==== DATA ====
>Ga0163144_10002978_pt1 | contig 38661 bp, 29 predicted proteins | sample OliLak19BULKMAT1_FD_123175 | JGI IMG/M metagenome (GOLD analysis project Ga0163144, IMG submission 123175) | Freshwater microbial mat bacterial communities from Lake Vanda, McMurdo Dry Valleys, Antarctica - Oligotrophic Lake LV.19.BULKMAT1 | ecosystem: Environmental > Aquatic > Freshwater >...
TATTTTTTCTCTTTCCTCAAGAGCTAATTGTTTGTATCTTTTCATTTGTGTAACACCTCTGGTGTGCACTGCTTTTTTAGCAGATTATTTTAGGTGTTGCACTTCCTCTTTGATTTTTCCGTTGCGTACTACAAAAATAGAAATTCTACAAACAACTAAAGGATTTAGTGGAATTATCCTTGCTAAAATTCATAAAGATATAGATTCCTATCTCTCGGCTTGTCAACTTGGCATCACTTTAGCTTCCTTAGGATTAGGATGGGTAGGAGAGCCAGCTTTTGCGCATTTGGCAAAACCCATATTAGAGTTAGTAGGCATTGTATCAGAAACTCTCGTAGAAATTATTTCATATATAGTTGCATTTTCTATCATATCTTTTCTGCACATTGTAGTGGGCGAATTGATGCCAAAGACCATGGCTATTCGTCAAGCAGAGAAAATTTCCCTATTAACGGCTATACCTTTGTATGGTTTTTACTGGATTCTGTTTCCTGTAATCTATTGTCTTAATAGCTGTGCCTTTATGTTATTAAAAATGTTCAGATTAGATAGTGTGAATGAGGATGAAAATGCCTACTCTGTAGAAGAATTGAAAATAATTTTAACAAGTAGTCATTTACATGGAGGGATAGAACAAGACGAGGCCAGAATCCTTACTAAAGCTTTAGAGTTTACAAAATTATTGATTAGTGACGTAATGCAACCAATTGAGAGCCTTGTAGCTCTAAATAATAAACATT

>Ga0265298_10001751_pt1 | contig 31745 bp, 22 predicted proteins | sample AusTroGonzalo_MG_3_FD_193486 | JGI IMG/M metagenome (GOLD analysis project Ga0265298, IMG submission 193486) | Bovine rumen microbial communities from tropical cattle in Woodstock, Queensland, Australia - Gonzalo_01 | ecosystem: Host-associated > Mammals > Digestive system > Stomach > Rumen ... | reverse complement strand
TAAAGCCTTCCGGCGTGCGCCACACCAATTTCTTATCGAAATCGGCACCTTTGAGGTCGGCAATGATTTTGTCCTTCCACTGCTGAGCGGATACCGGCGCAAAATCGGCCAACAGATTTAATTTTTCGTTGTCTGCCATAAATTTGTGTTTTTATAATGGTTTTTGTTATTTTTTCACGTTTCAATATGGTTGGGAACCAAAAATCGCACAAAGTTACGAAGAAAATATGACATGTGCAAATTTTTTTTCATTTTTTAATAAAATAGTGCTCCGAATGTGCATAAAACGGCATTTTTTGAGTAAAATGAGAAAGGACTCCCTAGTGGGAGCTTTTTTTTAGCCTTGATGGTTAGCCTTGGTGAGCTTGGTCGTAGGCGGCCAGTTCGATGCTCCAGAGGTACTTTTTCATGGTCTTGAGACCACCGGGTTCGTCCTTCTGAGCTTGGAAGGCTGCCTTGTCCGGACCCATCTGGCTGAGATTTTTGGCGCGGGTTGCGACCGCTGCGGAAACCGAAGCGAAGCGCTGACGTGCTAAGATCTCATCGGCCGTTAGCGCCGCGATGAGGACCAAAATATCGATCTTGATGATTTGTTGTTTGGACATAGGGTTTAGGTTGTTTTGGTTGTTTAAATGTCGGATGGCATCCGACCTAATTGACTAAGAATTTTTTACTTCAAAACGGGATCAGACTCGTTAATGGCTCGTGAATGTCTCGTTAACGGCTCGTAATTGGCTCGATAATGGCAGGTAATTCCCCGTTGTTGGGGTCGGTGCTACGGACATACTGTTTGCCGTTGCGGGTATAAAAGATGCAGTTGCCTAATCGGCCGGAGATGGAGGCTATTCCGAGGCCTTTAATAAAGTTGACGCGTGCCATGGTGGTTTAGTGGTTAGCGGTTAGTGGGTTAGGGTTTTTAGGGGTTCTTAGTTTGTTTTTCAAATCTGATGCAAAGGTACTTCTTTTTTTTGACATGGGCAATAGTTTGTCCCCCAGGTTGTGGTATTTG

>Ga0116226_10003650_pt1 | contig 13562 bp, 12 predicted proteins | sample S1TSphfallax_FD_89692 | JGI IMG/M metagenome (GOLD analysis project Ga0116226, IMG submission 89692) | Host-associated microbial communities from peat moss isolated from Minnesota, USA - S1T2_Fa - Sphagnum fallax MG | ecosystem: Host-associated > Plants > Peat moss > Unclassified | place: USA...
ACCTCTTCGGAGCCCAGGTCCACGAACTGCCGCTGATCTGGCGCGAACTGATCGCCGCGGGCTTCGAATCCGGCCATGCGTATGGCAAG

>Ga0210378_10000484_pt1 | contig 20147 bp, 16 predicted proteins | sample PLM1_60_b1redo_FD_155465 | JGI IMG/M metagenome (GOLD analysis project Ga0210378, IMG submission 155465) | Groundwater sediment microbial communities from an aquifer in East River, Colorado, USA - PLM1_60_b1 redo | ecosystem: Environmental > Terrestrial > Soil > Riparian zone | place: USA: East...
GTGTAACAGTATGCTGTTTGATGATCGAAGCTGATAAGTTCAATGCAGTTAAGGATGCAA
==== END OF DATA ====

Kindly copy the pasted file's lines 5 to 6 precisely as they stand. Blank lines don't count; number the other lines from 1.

>Ga0116226_10003650_pt1 | contig 13562 bp, 12 predicted proteins | sample S1TSphfallax_FD_89692 | JGI IMG/M metagenome (GOLD analysis project Ga0116226, IMG submission 89692) | Host-associated microbial communities from peat moss isolated from Minnesota, USA - S1T2_Fa - Sphagnum fallax MG | ecosystem: Host-associated > Plants > Peat moss > Unclassified | place: USA...
ACCTCTTCGGAGCCCAGGTCCACGAACTGCCGCTGATCTGGCGCGAACTGATCGCCGCGGGCTTCGAATCCGGCCATGCGTATGGCAAG